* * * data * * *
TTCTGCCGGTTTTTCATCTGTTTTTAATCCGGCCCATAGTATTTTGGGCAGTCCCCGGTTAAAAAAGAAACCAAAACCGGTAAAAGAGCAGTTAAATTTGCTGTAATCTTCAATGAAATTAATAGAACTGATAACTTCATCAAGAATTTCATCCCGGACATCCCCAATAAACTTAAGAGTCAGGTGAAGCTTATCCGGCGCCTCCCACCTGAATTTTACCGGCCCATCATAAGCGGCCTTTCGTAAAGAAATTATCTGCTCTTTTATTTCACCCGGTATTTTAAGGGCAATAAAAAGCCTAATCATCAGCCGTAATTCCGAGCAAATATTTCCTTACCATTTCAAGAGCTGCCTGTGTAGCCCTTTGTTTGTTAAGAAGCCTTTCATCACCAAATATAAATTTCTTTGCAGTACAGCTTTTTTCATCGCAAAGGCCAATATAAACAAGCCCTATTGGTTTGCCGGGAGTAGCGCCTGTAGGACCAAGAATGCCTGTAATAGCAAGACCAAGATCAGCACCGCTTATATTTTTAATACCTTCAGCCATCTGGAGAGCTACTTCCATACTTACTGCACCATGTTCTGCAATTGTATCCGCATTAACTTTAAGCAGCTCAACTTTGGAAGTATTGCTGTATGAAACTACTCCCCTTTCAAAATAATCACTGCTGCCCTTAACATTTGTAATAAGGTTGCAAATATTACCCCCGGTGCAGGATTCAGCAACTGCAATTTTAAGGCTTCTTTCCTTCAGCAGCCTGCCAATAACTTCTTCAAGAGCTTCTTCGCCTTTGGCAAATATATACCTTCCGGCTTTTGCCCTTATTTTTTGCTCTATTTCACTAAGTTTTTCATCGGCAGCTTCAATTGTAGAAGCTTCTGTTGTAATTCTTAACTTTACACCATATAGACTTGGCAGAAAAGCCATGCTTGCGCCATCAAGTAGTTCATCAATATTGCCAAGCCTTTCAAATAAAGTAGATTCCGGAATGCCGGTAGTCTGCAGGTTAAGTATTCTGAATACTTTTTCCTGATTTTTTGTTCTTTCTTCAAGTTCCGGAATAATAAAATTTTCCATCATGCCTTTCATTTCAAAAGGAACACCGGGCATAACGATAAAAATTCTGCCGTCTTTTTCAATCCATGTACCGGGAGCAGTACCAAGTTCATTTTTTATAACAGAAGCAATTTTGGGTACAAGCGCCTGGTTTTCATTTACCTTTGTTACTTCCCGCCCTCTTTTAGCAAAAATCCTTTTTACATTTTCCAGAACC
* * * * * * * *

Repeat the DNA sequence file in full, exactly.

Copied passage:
TTCTGCCGGTTTTTCATCTGTTTTTAATCCGGCCCATAGTATTTTGGGCAGTCCCCGGTTAAAAAAGAAACCAAAACCGGTAAAAGAGCAGTTAAATTTGCTGTAATCTTCAATGAAATTAATAGAACTGATAACTTCATCAAGAATTTCATCCCGGACATCCCCAATAAACTTAAGAGTCAGGTGAAGCTTATCCGGCGCCTCCCACCTGAATTTTACCGGCCCATCATAAGCGGCCTTTCGTAAAGAAATTATCTGCTCTTTTATTTCACCCGGTATTTTAAGGGCAATAAAAAGCCTAATCATCAGCCGTAATTCCGAGCAAATATTTCCTTACCATTTCAAGAGCTGCCTGTGTAGCCCTTTGTTTGTTAAGAAGCCTTTCATCACCAAATATAAATTTCTTTGCAGTACAGCTTTTTTCATCGCAAAGGCCAATATAAACAAGCCCTATTGGTTTGCCGGGAGTAGCGCCTGTAGGACCAAGAATGCCTGTAATAGCAAGACCAAGATCAGCACCGCTTATATTTTTAATACCTTCAGCCATCTGGAGAGCTACTTCCATACTTACTGCACCATGTTCTGCAATTGTATCCGCATTAACTTTAAGCAGCTCAACTTTGGAAGTATTGCTGTATGAAACTACTCCCCTTTCAAAATAATCACTGCTGCCCTTAACATTTGTAATAAGGTTGCAAATATTACCCCCGGTGCAGGATTCAGCAACTGCAATTTTAAGGCTTCTTTCCTTCAGCAGCCTGCCAATAACTTCTTCAAGAGCTTCTTCGCCTTTGGCAAATATATACCTTCCGGCTTTTGCCCTTATTTTTTGCTCTATTTCACTAAGTTTTTCATCGGCAGCTTCAATTGTAGAAGCTTCTGTTGTAATTCTTAACTTTACACCATATAGACTTGGCAGAAAAGCCATGCTTGCGCCATCAAGTAGTTCATCAATATTGCCAAGCCTTTCAAATAAAGTAGATTCCGGAATGCCGGTAGTCTGCAGGTTAAGTATTCTGAATACTTTTTCCTGATTTTTTGTTCTTTCTTCAAGTTCCGGAATAATAAAATTTTCCATCATGCCTTTCATTTCAAAAGGAACACCGGGCATAACGATAAAAATTCTGCCGTCTTTTTCAATCCATGTACCGGGAGCAGTACCAAGTTCATTTTTTATAACAGAAGCAATTTTGGGTACAAGCGCCTGGTTTTCATTTACCTTTGTTACTTCCCGCCCTCTTTTAGCAAAAATCCTTTTTACATTTTCCAGAACC